AMADAS, John (by 1489-1554/55), of Court Gate, Tavistock, Devon; Eltham, Kent and Launceston, Cornw.
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Family and Education
b. by 1489, s. of William Amadas of Tavistock by Margaret, da. of one Hawkins. m. (1) by 1519, at least 1s. 1da.; (2) 1542/43, Elizabeth, da. of Anthony Buttockshide of St. Budeaux, Devon, wid. of one Trevasper, 1s.2
Subsidy collector, Cornw. 1510, Devon 1542; yeoman of the crown by July 1517-?1530; comptroller and collector of customs, duchy of Cornw. 22 July 1517-d.; commr. subsidy, Devon 1523, 1524, musters 1536, 1539, relief, Cornw. 1550; dep.-bailiff, duchy of Cornw., Tavistock by 1527-Sept. 1530; King’s serjeant-at-arms ?1530-d.; jt. bailiff of liberty and clerk of the market, Tavistock 12 Sept. 1536-d.; j.p. Devon 1536-47, Cornw. 1554; mayor, Launceston 1544-5.3
John Amadas came of a family of Tavistock which had furnished at least one servant of the abbey there. While several of the family became London goldsmiths Amadas’s father made his career in the Household where he rose to be one of the King’s serjeants-at-arms. Amadas followed his father into the employment of the crown. In 1500 he was associated with his father in an enfeoffment to use but another decade was to pass before he began to figure in local affairs. His purchase of a silver cross in London for the parish church of Tavistock at the beginning of Henry VIII’s reign involved him in a dispute with the parishioners, who denied asking him to buy one. Despite this difference, which was eventually referred to the court of requests, he was returned to the third Parliament of Henry VIII’s reign: in 1515 his kinship with Robert Amadas, Wolsey’s goldsmith and later master of the King’s jewels, may have favoured his election.4
Amadas is known to have sat in one Parliament but could have done so in others for which the names of the Tavistock Members are lost. If the town complied with the King’s call for the reelection of its previous Members in 1515 he had been one of its representatives in the Parliament of 1512. He is unlikely to have replaced William Honychurch in the Parliament of 1529 as he wrote to Cromwell from Tavistock while its successor of 1536, for which the King had sought the return of the previous Members, was in session. It is possible that he was the man whom Richard Fortescue superseded in 1545, and likely that as a Household and duchy official he promoted the return of a number of his colleagues.5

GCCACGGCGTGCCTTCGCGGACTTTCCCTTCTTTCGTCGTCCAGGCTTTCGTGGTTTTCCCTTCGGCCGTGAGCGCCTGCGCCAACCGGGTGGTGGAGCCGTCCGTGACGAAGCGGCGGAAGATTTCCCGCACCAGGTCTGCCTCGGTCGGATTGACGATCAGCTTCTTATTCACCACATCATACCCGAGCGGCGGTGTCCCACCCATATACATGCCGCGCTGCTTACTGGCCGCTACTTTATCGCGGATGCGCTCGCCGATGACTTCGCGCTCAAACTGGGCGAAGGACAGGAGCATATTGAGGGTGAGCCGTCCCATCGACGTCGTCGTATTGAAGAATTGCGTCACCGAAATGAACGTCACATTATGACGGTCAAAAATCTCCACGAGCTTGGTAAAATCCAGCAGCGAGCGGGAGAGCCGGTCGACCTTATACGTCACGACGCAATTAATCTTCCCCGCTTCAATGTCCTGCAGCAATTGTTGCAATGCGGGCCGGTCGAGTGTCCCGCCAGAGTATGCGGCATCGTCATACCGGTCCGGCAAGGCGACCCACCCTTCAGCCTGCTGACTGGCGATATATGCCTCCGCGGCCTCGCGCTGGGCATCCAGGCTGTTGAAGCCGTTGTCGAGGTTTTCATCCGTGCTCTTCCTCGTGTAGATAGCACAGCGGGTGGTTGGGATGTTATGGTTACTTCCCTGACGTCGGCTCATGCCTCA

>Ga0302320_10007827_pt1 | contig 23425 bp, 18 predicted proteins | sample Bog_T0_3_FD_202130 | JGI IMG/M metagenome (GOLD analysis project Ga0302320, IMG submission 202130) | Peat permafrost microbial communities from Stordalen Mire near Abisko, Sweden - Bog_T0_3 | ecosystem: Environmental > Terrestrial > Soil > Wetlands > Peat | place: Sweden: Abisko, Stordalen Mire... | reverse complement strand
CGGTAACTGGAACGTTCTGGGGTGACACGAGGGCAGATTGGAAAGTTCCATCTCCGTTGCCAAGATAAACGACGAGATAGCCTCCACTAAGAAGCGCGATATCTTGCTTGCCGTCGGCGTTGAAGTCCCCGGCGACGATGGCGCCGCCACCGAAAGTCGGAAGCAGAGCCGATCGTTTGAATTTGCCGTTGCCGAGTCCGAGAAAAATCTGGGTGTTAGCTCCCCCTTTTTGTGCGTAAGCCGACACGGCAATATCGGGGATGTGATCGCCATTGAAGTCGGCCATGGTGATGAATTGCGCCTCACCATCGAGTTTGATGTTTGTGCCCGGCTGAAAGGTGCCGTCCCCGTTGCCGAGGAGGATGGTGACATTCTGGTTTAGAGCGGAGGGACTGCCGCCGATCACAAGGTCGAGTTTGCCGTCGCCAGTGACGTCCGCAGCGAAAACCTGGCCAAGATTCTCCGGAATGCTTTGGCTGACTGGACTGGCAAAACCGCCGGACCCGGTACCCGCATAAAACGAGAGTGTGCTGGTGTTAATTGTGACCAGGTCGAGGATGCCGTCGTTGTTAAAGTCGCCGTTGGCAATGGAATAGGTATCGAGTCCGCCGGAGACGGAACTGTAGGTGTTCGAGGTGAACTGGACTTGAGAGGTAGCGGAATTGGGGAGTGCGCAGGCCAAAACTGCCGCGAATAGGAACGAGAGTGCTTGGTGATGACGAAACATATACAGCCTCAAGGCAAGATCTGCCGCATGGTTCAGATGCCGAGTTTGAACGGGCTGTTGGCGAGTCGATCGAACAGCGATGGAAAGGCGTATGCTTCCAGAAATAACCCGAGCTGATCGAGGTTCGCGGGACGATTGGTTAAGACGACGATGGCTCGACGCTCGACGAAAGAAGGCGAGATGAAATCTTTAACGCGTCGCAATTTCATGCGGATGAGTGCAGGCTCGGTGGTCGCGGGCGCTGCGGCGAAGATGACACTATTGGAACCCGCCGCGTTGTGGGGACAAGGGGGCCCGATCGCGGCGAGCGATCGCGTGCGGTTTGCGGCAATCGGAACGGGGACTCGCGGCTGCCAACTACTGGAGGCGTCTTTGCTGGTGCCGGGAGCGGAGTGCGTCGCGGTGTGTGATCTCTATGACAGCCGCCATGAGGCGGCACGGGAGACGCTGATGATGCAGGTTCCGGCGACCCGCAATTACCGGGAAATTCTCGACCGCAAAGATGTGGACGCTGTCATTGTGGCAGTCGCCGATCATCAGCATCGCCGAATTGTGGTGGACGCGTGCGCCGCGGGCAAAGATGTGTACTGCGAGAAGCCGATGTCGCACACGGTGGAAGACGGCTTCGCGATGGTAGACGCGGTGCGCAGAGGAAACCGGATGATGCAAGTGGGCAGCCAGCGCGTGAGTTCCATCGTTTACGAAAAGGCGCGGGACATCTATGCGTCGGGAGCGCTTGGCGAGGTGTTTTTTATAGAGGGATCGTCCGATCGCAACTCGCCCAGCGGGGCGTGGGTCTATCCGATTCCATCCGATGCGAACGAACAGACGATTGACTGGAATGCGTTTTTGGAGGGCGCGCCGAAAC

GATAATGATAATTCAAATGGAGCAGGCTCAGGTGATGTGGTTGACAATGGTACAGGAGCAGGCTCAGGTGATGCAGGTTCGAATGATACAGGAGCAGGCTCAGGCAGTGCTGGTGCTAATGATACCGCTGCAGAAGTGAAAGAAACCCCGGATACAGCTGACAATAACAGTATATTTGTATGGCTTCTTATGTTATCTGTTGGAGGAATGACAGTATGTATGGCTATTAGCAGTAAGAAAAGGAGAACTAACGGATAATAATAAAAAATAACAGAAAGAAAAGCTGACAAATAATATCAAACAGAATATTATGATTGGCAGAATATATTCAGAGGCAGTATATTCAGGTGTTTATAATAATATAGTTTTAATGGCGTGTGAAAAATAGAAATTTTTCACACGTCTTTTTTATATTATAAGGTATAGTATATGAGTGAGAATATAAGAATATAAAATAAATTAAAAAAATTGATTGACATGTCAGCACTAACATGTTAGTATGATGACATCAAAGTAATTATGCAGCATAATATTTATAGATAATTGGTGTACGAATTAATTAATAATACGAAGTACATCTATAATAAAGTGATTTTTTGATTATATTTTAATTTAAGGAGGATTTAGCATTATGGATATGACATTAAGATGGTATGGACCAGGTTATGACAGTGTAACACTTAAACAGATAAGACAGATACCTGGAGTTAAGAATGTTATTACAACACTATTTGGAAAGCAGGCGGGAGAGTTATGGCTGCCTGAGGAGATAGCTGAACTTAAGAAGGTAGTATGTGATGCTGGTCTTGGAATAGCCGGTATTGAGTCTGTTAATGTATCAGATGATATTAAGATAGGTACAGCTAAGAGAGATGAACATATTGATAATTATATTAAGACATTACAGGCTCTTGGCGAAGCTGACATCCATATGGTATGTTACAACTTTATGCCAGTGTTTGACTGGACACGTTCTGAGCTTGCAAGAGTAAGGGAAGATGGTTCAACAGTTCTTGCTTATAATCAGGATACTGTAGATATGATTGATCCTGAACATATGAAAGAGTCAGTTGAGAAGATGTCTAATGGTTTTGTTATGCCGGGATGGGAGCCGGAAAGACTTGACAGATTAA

As mayor of Launceston in 1545 Amadas returned William Cordell and Robert Taverner and helped to choose the knights of the shire for Cornwall. He was only to settle at Launceston after becoming a freeman during 1542-3, but the ties between the town and his family were ancient. It is these ties and his other domicile at Eltham, where his neighbours included William Roper, which suggest that he was the intermediary whereby John Rastell obtained election at Dunheved in 1529, and that Cromwell intended him to serve Rastell’s son in the same way at Tavistock after Honychurch’s death. If Amadas’s links with the More circle rest on speculation, his connexion with Cromwell is well attested. In 1534 he asked the minister unsuccessfully to take his son William into service and two years later he reported a remark made by the abbot of Tavistock about the suppression of the monasteries. Cromwell seems to have treated him circumspectly, perhaps because the Mistress Amadas who prophesied against the King and Anne Boleyn and predicted a Parliament of Peace to be held in the Tower may have been his first wife.6
In 1526 the King had commended Amadas for a corrody at Tavistock abbey and by the Dissolution he held similar pensions from the priories at Totnes in Devon and Launceston in Cornwall. A measure of hostility seems to have persisted against Amadas at Tavistock after the dispute over the cross, and in 1529 he was allegedly forced to seek sanctuary during a quarrel with the father of John Fitz. His high-handed manner gave offence, and misunderstanding, often on his part, made him a frequent litigant. Despite these drawbacks he was named to the bench in both Devon and Cornwall. In 1536 he was ordered to supply men to suppress the northern rebellion and in 1544 he provided miners for the siege of Boulogne. By his will made on 6 Oct. 1546 he asked to be buried at Tavistock. After remembering various churches and charities he provided for his wife, children, grandchildren and ‘cousin’ William Hawkins. He left the mayor and aldermen at Launceston 13s.4d. for a dinner and named his wife executrix and his ‘son-in-law’ John Charles and serjeant John Harris supervisors. He was replaced by Nicholas Randall as comptroller of the customs in the duchy of Cornwall during 1554/55 and his will was proved on 20 Aug. 1555.